Although support has risen for such parties and violent clashes have occurred, the interaction of such movements with society in central and northern Europe, has remained, by and large, a political matter. However, the ability of civic unrest to be caused by such groups and played out in a footballing context are exemplified by recent events in Greece, a country where the stitches of social fabric have become loose.

III. Greece

On February 26, 2015, the Greek Super League was suspended indefinitely following violence at a Super League match between Olympiakos and Panathinaikos. This was the third suspension of football in Greece this season following the death of a fan at a third division game and the assault of an assistant director of a refereeing committee. The league has since restarted and football violence is not a new problem in Greek football with numerous previous incidents.

However, the scale of the disorder and the seeming inability of the authorities to successfully deal with the current problems must be, in large part, due to the breakdown of society and the associated rise of extreme right wing rhetoric, in the shape of Golden Dawn. The entrenched connection between this neo-Nazi party and football hooligans has developed steadily since the party came into existence in the early-90s.

The founders of Golden Dawn created the ‘Galazia Strati’ or ‘Blue Army’ as a means to “defend the integrity” of the national team. They have been involved in a number of high profile football related incidents, including attacks on Albanian immigrants in Greece following a football game between the two countries in September 2004 and more recently, when FIFA fined the Greek FA after fans were cited for doing Nazi salutes during the World Cup play off with Romania in November 2013.

This national Nazi element complements the existing right wing ultras of Greece’s biggest clubs. Their attendance at, and involvement with, football, both internationally and domestically, has allowed Golden Dawn to recruit younger members and football hooligans on an unparalleled scale. The social acceptance of the party and their right wing views has led to a situation where they have in certain areas replaced, or at least complimented, the police as law enforcers. This has led to the problems envisaged above, of unprovoked attacks against immigrants and left wingers and unchecked vigilantism.

IV. A New Problem?

Skin heads, ultra-nationalists and facistas have always had a presence at both football and on the right of the political spectrum across Europe and beyond. It is, however, the extent to which the two have now amalgamated that is frightening. Different groups of hooligans are now cooperating on a massive scale (as evidenced with regards to Pegida and also in Ukraine) and putting aside their sporting rivalries to tackle what they believe to be their biggest rivals: mass immigration and the threat of Islamisation. Never before have we witnessed such a powerful pan-European right wing movement and the ease with which hooligans have been incorporated hints at a deep understanding within these groups, at a leadership level, of how to successfully build membership, support and man power.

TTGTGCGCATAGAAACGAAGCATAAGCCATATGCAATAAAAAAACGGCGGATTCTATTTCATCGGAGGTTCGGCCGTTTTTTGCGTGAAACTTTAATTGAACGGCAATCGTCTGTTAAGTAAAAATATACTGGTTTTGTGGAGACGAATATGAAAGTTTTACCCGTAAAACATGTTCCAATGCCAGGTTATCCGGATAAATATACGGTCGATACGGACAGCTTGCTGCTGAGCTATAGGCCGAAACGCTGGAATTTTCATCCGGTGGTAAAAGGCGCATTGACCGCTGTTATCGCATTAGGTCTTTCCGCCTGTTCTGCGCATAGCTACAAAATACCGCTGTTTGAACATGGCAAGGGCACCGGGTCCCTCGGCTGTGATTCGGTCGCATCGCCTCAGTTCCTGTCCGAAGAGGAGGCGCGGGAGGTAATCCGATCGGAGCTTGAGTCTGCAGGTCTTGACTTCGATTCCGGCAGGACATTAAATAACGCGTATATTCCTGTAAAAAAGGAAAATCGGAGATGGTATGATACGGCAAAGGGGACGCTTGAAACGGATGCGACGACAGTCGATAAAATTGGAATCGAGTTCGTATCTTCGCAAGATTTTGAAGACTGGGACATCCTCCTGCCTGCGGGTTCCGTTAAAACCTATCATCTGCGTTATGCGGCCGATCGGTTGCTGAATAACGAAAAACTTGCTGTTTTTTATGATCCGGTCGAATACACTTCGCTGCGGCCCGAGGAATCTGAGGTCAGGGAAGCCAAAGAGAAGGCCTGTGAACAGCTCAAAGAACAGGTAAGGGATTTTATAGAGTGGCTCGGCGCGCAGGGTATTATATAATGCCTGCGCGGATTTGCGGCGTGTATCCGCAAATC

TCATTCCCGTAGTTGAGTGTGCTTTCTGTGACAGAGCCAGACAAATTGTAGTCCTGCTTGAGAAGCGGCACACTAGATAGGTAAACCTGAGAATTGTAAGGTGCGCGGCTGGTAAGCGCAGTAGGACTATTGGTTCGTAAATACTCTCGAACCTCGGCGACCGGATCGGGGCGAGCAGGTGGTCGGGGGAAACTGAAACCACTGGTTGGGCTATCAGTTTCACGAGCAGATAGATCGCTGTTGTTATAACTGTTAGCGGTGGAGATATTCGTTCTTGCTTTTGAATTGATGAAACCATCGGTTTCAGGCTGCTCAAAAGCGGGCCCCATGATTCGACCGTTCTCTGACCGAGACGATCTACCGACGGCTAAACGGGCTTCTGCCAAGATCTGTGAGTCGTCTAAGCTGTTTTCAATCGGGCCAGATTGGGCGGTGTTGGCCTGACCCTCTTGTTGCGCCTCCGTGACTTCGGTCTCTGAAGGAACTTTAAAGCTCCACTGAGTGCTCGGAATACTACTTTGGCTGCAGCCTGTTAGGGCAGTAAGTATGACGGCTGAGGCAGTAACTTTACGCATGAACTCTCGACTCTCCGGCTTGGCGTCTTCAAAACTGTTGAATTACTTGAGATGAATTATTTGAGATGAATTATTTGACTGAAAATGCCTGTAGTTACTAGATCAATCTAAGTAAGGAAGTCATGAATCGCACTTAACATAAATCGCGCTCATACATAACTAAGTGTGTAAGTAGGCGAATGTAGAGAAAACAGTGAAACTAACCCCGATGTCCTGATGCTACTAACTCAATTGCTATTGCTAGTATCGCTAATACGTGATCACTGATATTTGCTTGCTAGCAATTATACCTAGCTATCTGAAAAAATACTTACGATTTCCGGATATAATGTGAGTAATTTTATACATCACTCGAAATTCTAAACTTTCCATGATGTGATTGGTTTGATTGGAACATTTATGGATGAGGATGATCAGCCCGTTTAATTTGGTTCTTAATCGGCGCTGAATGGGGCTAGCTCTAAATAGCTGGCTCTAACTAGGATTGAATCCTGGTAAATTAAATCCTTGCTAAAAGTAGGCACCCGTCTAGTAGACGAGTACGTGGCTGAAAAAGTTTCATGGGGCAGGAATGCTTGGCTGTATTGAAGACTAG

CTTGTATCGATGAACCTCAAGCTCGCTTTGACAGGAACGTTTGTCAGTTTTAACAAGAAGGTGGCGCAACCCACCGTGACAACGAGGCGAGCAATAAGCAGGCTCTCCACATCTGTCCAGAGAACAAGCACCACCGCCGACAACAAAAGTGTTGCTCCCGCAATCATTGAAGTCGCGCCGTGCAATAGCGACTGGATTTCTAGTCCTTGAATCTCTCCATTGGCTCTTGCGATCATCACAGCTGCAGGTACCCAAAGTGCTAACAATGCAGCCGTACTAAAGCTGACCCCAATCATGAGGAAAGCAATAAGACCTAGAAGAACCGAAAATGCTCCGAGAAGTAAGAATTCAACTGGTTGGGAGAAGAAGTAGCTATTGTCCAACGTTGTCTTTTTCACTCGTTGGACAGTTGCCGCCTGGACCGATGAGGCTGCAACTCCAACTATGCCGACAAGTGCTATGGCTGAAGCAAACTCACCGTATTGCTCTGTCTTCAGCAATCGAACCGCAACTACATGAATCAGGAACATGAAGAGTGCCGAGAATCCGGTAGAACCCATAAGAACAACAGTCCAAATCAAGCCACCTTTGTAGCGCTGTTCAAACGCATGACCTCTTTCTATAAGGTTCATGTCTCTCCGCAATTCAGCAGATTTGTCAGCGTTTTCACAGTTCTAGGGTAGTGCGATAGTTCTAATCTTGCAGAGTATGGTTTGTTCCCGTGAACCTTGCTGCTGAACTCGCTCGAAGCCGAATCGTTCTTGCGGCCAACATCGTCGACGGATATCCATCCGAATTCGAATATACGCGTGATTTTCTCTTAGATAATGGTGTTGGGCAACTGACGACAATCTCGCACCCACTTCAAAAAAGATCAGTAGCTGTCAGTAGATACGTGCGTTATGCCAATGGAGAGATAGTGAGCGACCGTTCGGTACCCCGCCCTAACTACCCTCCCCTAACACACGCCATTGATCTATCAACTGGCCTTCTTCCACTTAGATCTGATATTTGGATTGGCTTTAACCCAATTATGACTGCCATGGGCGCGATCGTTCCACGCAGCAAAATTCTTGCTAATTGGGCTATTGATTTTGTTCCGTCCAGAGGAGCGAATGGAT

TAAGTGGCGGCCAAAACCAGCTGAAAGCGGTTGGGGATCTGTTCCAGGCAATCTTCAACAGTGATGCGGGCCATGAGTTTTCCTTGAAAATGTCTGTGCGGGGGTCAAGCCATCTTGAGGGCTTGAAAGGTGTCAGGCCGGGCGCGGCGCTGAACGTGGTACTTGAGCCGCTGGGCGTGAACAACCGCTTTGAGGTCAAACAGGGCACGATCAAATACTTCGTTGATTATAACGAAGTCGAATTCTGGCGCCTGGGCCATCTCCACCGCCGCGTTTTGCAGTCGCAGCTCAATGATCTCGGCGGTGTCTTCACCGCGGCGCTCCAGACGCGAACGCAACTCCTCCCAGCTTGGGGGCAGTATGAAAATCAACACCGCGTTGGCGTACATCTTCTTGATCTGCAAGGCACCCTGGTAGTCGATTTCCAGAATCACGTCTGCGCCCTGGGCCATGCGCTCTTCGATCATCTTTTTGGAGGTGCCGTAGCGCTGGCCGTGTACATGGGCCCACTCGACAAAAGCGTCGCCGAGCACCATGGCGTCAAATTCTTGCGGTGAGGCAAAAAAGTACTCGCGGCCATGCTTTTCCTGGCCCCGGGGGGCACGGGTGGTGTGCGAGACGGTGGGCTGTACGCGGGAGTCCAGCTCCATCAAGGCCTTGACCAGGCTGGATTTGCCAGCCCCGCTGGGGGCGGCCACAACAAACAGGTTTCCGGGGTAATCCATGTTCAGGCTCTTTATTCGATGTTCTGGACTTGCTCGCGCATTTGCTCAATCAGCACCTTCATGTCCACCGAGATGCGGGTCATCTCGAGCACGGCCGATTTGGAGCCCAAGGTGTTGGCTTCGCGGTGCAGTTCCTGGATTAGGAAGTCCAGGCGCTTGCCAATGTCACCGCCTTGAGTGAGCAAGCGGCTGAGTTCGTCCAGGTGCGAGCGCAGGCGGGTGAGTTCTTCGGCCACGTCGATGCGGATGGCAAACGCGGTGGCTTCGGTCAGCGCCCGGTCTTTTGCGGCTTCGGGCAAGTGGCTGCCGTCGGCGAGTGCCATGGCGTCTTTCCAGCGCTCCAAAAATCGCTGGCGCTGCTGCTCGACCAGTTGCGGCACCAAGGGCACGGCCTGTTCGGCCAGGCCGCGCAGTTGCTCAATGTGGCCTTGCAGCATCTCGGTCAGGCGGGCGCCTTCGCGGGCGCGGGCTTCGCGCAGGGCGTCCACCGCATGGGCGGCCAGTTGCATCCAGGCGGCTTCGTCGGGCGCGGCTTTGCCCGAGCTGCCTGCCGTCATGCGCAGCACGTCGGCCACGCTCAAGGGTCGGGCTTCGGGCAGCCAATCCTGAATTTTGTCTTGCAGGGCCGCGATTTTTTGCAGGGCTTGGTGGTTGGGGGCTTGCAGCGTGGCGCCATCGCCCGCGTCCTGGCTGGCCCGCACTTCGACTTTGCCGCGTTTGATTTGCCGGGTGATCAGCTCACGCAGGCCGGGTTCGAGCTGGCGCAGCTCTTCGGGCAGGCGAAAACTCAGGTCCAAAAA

This has not so far proved a major problem within the UK, given the relative weakness of the EDL and its related splinter groups. Does this perhaps hint at a more tolerant approach across these Islands? Has an improving and stable economy (when compared to Greece) diluted such anti-immigrant sentiment, or are the British people just indifferent generally to mass protest and civil disorder? It is probably a combination of all three factors alongside the increased prevalence of UKIP as a supposed ‘legitimate’ front for right wing sensibilities. Their involvement in the political mainstream may have placated some from becoming too reactionary and revolutionary.

Civil war, disorder and economic stagnation, in regards to Ukraine, Greece and Germany, respectively, have provided a fertile breeding ground for right wing recruitment. Football hooligans also appear to be the perfect fit, feeling marginalised from ‘their sport’ and from ‘their society’, the vitriolic anger which they once reserved for supporters of a local rival now directed against the political elite and the immigrants who they believe have brought about their fall from grace and continue to milk dry the almost empty udders of the state. In Germany, these feelings may have also have developed from a position of frustration, as for decades Germans have been unable and unwilling to voice feelings of national pride.

X. The Solution?

The policy response required to address these problems is beyond the scope of this article, but there are several steps that should be taken to mitigate any potential damage. The current adherence to the ceasefire in the Ukraine is encouraging and more widely, economic growth and stability are of course imperative to long-term social harmony. The right wing should not be shunned from the political mainstream and must be invited into the political discourse and allowed to set out their issues and grievances. This will result in greater scrutiny and accountability. Seeking to criminalise, as they have in certain situations in Greece with Golden Dawn, will only entrench and radicalise the supporters of these causes.

At the same time, state control over law and order must remain centralised and vigilantism avoided if Ukraine and Greece are to peacefully normalise in the longer term. The football community also has a role to play and clubs must interact with the more radical elements of their support in order to try and encourage diversity and inclusiveness.

Football and particularly, European football, boasts players with a diverse range of ethnicities. The top leagues and competitions are also extremely wealthy with TV deals, prize money, wages and transfer fees at their highest ever levels. In contrast, large groups of European supporters are becoming radicalised to the right as a result of austerity and the harsh economic climate in Europe and their marginalisation and discontent at the ruling elite’s perceived indifference to their plight. It is imperative that this divergence be addressed immediately and that the twin threats of hooliganism and radical right wing politics are not allowed to converge towards a potentially lethal position.